In the end, we were successful in getting the HDD replaced with an SSD, but I’m afraid I failed at helping Josh become more comfortable with doing his own computer repair. OWC stood behind their product, but the fact that I essentially had to do the replacement four times meant that I would have been much happier just replacing the machine or having a shop do the replacement (though whether they would have detected the problem with the first SSD is hard to guess).

I guess the moral of this long-winded story is that it is doable, not too terribly difficult, but I would absolutely tape the display on for a week after re-installing it with new adhesive and don’t expect it to be a quick and simple task.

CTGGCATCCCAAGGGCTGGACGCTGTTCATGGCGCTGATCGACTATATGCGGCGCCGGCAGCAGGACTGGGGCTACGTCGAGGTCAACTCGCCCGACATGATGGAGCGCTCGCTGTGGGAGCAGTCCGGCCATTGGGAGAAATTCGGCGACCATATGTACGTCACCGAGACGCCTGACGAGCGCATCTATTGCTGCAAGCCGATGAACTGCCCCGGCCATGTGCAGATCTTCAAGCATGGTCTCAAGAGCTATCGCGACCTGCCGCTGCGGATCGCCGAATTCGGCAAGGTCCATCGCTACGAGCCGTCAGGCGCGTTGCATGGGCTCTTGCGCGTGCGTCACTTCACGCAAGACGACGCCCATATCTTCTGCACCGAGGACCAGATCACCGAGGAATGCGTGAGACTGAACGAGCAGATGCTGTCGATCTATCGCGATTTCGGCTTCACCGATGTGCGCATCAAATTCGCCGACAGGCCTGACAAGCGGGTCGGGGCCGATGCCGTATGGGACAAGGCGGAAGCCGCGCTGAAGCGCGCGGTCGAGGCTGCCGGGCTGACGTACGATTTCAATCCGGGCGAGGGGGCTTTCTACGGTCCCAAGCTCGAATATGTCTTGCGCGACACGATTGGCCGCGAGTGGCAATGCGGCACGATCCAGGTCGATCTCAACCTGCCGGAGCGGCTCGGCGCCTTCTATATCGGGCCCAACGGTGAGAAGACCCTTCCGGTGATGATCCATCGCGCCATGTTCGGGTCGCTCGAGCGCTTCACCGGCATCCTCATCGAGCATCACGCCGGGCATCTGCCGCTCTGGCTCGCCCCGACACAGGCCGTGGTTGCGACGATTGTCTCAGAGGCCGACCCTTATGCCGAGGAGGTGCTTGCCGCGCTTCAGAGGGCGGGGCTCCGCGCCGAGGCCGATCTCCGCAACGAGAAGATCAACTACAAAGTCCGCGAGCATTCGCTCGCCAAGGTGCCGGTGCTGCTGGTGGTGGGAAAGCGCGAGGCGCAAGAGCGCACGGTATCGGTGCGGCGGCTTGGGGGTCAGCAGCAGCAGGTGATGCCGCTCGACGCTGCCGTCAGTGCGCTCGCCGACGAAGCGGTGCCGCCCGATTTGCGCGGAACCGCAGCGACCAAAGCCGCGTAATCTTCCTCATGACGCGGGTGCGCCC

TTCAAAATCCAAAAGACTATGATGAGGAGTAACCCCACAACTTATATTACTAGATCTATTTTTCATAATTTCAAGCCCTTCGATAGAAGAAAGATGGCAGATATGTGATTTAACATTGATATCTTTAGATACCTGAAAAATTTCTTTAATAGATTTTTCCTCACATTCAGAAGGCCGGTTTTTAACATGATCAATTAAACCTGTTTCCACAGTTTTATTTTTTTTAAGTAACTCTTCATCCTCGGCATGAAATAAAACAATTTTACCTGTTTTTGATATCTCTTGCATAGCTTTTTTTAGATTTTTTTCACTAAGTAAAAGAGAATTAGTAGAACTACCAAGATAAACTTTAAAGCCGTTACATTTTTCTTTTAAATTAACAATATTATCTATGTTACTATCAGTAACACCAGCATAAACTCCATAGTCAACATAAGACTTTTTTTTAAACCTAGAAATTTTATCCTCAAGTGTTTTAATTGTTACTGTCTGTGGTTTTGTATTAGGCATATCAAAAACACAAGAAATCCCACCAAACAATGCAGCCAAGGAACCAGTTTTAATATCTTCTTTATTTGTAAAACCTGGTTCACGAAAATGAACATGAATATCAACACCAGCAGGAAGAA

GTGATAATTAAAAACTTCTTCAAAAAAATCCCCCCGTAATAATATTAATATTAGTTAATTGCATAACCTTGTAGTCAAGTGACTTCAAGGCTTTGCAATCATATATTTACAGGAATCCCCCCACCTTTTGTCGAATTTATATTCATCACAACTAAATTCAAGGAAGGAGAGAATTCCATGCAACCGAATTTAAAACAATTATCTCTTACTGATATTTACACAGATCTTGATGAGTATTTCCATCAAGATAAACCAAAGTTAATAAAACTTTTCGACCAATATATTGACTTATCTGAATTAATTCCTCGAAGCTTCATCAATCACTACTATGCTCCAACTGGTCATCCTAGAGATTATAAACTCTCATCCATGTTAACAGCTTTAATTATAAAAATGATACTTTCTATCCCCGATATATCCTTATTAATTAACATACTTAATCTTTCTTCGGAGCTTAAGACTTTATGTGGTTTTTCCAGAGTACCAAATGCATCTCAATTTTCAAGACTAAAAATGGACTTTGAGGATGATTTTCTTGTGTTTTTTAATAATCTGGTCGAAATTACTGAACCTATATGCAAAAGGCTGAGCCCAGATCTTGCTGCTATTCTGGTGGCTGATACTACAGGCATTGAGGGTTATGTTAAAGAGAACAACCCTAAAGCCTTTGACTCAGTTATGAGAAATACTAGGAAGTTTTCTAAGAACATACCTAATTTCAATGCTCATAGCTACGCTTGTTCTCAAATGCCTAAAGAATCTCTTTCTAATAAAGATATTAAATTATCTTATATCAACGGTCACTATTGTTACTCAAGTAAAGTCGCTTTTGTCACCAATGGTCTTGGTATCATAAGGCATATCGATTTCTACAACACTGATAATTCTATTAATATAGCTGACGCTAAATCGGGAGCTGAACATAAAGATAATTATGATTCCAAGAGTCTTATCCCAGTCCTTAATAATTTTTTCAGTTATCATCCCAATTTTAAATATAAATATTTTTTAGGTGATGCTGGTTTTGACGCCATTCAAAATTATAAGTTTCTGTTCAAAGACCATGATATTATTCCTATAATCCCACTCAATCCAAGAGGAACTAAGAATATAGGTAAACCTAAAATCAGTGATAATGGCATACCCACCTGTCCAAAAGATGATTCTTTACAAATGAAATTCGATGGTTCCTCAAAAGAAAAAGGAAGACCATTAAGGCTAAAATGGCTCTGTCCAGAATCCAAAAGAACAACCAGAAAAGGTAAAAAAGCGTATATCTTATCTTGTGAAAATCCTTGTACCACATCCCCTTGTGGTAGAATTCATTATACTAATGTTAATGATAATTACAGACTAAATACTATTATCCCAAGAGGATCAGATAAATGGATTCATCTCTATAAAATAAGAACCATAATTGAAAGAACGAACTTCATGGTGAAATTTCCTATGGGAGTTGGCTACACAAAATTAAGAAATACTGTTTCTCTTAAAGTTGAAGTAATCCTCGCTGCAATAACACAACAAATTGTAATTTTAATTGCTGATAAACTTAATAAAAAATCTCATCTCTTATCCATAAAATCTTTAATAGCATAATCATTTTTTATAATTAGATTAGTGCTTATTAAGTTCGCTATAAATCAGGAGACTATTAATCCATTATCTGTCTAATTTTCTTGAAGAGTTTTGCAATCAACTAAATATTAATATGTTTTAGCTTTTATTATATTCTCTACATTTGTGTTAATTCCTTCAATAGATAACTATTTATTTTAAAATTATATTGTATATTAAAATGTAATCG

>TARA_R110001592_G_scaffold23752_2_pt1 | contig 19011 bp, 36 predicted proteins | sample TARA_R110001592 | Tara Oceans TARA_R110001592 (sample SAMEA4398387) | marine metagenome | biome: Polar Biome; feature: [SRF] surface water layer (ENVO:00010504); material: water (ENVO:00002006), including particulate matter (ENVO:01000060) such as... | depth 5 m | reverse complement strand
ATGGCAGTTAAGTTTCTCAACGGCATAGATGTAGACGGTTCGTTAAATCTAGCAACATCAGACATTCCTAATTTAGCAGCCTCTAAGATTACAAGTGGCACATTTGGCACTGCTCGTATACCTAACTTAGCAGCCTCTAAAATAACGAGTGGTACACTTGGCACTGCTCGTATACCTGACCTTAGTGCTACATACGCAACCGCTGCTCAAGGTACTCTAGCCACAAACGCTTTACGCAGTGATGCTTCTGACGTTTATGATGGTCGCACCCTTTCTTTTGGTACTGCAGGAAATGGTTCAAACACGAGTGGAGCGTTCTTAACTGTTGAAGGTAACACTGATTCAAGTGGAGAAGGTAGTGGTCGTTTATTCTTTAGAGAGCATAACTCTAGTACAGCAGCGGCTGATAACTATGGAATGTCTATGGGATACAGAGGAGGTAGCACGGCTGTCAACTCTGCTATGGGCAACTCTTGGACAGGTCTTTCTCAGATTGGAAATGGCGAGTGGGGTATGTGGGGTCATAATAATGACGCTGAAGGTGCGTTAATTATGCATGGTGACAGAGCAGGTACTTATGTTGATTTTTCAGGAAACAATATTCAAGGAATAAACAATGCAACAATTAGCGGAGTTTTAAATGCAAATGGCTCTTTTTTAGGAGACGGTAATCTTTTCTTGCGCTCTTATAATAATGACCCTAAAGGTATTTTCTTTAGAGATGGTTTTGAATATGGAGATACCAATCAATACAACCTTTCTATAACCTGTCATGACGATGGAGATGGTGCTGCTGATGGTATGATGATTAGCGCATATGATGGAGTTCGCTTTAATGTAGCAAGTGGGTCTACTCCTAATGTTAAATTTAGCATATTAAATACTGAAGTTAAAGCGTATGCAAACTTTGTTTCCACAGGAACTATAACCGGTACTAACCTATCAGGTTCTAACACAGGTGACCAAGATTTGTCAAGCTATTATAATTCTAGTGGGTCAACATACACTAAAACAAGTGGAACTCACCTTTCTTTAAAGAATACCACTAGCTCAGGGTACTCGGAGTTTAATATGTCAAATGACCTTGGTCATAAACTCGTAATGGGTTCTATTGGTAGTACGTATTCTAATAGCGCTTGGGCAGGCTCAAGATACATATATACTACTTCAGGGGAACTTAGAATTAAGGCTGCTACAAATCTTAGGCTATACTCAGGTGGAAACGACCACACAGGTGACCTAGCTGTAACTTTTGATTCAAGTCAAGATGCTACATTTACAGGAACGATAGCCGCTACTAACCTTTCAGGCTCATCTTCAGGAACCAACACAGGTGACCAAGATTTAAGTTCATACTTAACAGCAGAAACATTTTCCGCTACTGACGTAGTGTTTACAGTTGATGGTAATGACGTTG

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If I were you, I’d do a hybrid. Continue booting from the MBA it get the external drive and wait for Apple to release a new iMac. If it was me, though, I’d just buy a new iMac and not worry too much about a potential update in the fall. And you’ve said you’re not too concerned about CPU power anyway.

There’s one independent shop in town that I’d trust to take a look at it, but I have no idea if they’re open. Might be a bit weird to do an arms-length handoff. :slight_smile:

True, though there’s the other side too, which is that you often don’t want to buy the very first machine after a major processor switch.

I probably will write it up, and yes, it’s definitely all a business expense!